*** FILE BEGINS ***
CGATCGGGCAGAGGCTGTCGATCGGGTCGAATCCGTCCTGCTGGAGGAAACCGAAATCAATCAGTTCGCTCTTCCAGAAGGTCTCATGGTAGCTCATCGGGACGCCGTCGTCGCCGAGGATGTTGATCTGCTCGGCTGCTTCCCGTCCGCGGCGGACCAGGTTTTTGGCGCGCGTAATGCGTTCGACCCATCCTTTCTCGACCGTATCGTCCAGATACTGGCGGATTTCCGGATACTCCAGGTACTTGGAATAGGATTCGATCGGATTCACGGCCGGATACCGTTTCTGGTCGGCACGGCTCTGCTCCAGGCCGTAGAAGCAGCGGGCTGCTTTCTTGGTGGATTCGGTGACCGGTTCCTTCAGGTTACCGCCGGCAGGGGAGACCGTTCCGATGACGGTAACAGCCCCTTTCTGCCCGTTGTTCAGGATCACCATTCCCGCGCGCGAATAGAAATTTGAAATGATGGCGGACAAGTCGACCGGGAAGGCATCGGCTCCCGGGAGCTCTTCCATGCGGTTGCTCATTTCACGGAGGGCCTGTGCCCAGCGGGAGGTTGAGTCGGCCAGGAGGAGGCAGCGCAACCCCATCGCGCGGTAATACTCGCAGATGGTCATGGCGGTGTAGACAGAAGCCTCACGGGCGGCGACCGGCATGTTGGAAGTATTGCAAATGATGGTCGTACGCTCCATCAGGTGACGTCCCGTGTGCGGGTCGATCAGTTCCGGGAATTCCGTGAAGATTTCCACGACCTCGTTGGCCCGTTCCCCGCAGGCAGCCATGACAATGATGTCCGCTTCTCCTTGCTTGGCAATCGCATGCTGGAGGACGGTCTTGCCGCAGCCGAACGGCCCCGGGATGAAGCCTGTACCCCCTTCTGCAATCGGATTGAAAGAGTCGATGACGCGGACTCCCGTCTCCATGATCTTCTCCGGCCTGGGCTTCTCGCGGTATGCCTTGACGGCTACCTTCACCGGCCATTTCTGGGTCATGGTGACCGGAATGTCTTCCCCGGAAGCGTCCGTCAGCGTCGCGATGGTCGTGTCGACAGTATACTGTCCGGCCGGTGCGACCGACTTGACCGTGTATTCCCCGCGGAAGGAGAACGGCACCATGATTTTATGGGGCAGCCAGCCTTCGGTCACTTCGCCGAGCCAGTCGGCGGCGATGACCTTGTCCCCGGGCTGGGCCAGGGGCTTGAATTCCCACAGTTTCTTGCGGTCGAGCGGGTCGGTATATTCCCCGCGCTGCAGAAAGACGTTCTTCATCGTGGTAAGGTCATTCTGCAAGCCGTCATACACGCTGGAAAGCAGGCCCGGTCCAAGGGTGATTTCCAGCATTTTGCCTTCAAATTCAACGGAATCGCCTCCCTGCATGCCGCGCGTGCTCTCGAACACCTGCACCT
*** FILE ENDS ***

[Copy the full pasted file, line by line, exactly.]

CGATCGGGCAGAGGCTGTCGATCGGGTCGAATCCGTCCTGCTGGAGGAAACCGAAATCAATCAGTTCGCTCTTCCAGAAGGTCTCATGGTAGCTCATCGGGACGCCGTCGTCGCCGAGGATGTTGATCTGCTCGGCTGCTTCCCGTCCGCGGCGGACCAGGTTTTTGGCGCGCGTAATGCGTTCGACCCATCCTTTCTCGACCGTATCGTCCAGATACTGGCGGATTTCCGGATACTCCAGGTACTTGGAATAGGATTCGATCGGATTCACGGCCGGATACCGTTTCTGGTCGGCACGGCTCTGCTCCAGGCCGTAGAAGCAGCGGGCTGCTTTCTTGGTGGATTCGGTGACCGGTTCCTTCAGGTTACCGCCGGCAGGGGAGACCGTTCCGATGACGGTAACAGCCCCTTTCTGCCCGTTGTTCAGGATCACCATTCCCGCGCGCGAATAGAAATTTGAAATGATGGCGGACAAGTCGACCGGGAAGGCATCGGCTCCCGGGAGCTCTTCCATGCGGTTGCTCATTTCACGGAGGGCCTGTGCCCAGCGGGAGGTTGAGTCGGCCAGGAGGAGGCAGCGCAACCCCATCGCGCGGTAATACTCGCAGATGGTCATGGCGGTGTAGACAGAAGCCTCACGGGCGGCGACCGGCATGTTGGAAGTATTGCAAATGATGGTCGTACGCTCCATCAGGTGACGTCCCGTGTGCGGGTCGATCAGTTCCGGGAATTCCGTGAAGATTTCCACGACCTCGTTGGCCCGTTCCCCGCAGGCAGCCATGACAATGATGTCCGCTTCTCCTTGCTTGGCAATCGCATGCTGGAGGACGGTCTTGCCGCAGCCGAACGGCCCCGGGATGAAGCCTGTACCCCCTTCTGCAATCGGATTGAAAGAGTCGATGACGCGGACTCCCGTCTCCATGATCTTCTCCGGCCTGGGCTTCTCGCGGTATGCCTTGACGGCTACCTTCACCGGCCATTTCTGGGTCATGGTGACCGGAATGTCTTCCCCGGAAGCGTCCGTCAGCGTCGCGATGGTCGTGTCGACAGTATACTGTCCGGCCGGTGCGACCGACTTGACCGTGTATTCCCCGCGGAAGGAGAACGGCACCATGATTTTATGGGGCAGCCAGCCTTCGGTCACTTCGCCGAGCCAGTCGGCGGCGATGACCTTGTCCCCGGGCTGGGCCAGGGGCTTGAATTCCCACAGTTTCTTGCGGTCGAGCGGGTCGGTATATTCCCCGCGCTGCAGAAAGACGTTCTTCATCGTGGTAAGGTCATTCTGCAAGCCGTCATACACGCTGGAAAGCAGGCCCGGTCCAAGGGTGATTTCCAGCATTTTGCCTTCAAATTCAACGGAATCGCCTCCCTGCATGCCGCGCGTGCTCTCGAACACCTGCACCT